My latest essay is up on Adaptive Path’s site: “How I Learned to Stop Worrying And Relinquish Control.” The thesis is that the more control companies give up, the greater value they receive in return.
As I started writing that essay, I thought I’d write more of a diatribe against designers who feel that controlling the user’s experience is the point of their work. While I have a dig at that perspective in the paragraph on the interactive design competition that Jeff wrote about, the essay took a decidedly different tack, trying to come to grips with the more fundamental concept of control.
The problem was, I end up using 5 or so different types of control, and I don’t really call them out distinctly. This was a nagging thing in the back of my mind as I was writing the essay, and didn’t really become clear to me until after I had turned it in, and talked about it with others in Adaptive Path.
I’ll go example by example…
Google’s relinquishes behavioral control. Instead of trying to create “stickiness” that keeps you clicking into their site, they instead try to provide the best results to your queries, wherever that might lead. I find it impressive that, if you type an address into the Google search engine, you a link not only to Google Maps, but Yahoo and Mapquest as well. You prefer the competitors? Fine! Enjoy!
Amazon and eBay have relinquished editorial control.
Whereas the designers that Jeff grew so frustrated with were unwilling to give up experiential control. Not surprisingly, this is pretty typical in the experience design and graphic design communities — the idea that the designer knows best, and the designer needs to have total control of your experience, and you should just sit back and enjoy it.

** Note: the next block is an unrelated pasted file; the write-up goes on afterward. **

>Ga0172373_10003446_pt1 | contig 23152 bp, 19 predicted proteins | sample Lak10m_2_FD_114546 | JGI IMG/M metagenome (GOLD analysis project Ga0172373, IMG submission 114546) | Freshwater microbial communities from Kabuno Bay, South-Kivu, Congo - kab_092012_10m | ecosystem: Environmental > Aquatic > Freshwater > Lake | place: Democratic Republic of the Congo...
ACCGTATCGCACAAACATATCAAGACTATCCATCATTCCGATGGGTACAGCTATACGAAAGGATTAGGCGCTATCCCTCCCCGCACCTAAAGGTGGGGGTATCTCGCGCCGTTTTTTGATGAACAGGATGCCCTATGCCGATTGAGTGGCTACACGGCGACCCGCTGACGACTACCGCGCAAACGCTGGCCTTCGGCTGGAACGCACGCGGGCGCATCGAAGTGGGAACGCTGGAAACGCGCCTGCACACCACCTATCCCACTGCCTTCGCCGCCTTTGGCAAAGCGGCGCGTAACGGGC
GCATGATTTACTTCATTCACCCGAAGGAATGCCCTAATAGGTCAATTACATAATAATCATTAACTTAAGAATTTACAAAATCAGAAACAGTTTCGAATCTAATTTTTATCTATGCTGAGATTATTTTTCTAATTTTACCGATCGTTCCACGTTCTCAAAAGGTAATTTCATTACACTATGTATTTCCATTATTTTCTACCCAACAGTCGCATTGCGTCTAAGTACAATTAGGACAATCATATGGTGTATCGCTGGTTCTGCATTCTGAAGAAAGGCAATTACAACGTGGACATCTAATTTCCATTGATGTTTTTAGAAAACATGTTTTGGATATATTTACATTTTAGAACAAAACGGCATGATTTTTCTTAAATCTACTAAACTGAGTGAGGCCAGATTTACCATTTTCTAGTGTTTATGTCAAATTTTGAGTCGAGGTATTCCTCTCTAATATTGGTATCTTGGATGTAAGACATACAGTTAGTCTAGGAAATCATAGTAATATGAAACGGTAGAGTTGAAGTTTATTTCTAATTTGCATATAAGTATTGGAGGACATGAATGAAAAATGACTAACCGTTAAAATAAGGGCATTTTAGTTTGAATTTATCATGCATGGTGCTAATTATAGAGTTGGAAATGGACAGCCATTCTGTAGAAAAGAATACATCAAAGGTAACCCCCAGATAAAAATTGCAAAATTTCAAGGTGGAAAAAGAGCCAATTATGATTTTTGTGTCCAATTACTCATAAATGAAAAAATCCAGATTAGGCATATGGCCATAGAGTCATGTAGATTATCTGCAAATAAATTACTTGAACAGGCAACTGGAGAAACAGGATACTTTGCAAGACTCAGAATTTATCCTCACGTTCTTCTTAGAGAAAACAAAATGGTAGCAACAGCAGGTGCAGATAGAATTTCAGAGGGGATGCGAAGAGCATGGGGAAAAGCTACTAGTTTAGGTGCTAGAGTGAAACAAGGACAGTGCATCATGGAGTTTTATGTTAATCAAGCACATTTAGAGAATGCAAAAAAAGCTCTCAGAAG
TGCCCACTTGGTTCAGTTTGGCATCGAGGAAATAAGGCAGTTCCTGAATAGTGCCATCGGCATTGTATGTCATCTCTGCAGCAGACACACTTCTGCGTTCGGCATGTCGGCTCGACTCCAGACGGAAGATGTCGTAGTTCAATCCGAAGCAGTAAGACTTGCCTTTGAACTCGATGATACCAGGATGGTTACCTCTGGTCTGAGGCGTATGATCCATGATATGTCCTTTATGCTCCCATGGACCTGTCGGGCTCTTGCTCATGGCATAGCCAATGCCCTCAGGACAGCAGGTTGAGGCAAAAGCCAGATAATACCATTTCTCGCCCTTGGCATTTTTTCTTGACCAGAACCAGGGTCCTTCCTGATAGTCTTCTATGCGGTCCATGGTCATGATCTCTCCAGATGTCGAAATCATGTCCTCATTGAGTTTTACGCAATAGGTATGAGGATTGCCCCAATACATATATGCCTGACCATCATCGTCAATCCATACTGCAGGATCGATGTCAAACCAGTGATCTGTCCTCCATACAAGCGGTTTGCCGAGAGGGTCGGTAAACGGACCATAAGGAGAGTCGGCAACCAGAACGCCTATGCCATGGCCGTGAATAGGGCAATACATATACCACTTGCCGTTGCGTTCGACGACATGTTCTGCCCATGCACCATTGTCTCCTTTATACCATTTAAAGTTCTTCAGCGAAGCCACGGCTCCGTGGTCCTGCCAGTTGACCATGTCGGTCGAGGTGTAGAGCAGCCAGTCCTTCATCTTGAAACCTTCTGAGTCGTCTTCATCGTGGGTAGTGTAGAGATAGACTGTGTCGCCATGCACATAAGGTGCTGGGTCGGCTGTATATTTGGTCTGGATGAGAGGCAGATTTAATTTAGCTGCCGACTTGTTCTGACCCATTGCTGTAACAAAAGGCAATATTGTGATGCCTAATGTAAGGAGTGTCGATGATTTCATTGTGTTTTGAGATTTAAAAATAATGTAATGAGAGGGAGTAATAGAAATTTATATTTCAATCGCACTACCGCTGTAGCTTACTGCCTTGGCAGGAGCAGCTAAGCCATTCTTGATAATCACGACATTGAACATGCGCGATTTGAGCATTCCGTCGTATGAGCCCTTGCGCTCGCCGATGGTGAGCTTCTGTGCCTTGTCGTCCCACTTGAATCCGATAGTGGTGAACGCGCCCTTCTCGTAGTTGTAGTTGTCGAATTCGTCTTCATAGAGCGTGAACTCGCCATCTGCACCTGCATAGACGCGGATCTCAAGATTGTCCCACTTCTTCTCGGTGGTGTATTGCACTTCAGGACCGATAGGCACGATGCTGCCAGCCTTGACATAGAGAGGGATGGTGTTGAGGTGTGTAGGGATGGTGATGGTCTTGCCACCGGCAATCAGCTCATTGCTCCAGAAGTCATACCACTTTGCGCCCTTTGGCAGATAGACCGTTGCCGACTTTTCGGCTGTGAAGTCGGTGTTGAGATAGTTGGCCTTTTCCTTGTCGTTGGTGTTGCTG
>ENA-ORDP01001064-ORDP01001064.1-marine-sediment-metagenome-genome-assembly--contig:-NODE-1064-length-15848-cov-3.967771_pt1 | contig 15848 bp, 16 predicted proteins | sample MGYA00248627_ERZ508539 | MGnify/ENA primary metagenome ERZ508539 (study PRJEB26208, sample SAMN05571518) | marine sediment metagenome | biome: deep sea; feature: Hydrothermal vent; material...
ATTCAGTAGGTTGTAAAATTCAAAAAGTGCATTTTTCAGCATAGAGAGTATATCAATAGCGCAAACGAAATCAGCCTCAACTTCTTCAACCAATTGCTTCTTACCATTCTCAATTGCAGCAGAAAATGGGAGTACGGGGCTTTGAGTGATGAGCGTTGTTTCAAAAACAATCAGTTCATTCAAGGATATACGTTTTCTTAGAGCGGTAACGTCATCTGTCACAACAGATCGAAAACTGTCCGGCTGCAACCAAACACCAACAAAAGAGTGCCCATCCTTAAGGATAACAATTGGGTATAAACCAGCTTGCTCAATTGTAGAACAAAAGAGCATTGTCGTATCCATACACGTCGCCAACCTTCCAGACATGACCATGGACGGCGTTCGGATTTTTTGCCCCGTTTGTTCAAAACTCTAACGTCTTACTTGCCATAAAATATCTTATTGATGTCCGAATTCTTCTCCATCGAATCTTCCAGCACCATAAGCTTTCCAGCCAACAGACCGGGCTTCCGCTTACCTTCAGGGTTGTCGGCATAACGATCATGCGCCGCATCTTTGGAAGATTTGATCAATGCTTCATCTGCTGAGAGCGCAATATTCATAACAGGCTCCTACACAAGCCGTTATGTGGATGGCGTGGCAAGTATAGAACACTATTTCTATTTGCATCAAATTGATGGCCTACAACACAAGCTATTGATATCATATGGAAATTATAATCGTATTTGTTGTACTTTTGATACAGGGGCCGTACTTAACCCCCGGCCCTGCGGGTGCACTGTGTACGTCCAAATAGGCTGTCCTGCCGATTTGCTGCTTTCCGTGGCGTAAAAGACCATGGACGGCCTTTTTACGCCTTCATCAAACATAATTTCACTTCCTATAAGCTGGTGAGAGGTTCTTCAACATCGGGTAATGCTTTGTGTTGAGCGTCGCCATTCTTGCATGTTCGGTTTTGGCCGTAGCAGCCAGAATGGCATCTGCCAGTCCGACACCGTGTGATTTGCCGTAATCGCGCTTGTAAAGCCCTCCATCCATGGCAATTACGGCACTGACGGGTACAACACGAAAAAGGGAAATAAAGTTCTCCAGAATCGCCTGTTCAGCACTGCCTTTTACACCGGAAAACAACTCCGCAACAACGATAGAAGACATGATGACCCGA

Flickr relinquishes a combination of these forms of control. Flickr relinquishes behavior control, editorial control, and experiential control, really letting their users cobble together their own meaningful experiences.
The Long Tail is all about shifting control of selection from the business to the customer. Amazon, iTunes, and other long tail content companies simply expose databases of material, and let you have at it.
Netflix does that, but even more disruptive is their Google-like take on giving up behavioral control. Rental store late fees inflicted a cost on customers who wanted more control of their viewing experience. No more!
And then there’s Craig of Craigslist, whose polling of his community for thoughts on corporate direction is some form of giving up strategic control.
While these are all different forms of control, I think there’s still a foundational concept of control that underlies this. Particularly because companies typically give up control in more than one way. Google, Amazon, and eBay all have APIs. Netflix is long tail, by mail, and has no late fees. I think these companies have a core philosophical tenet that encourages relinquishing control, and that this gets expressed in many different ways.
That said, I think uncovering a framework for considering control would be valuable. To understand how these different forms of control work, how they relate, how companies and their products can figure out what forms of control make sense to relinquish. An initial thought was to use Jesse’s planes…
…but I think for the framework to be successful, it would need to be specific to the idea of control.
If you’re familiar with such frameworks, or have comments about my article, I encourage you to leave the comment here.
In other news, it turns out that “How I Learned To Stop Worrying And…” is a remarkably overused phrase, particularly in the digerati space (Example Other Example Google Search. ) Oh well. It worked here. And Dr. Strangelove *is* one of my all-time favorite films.
while i completely agree with your premise and observations regrding how these companies have placed their business models on a different level by thinking differently (and the importance of thinking in a similar fashion across other domains), i still have problems with your dig at designers.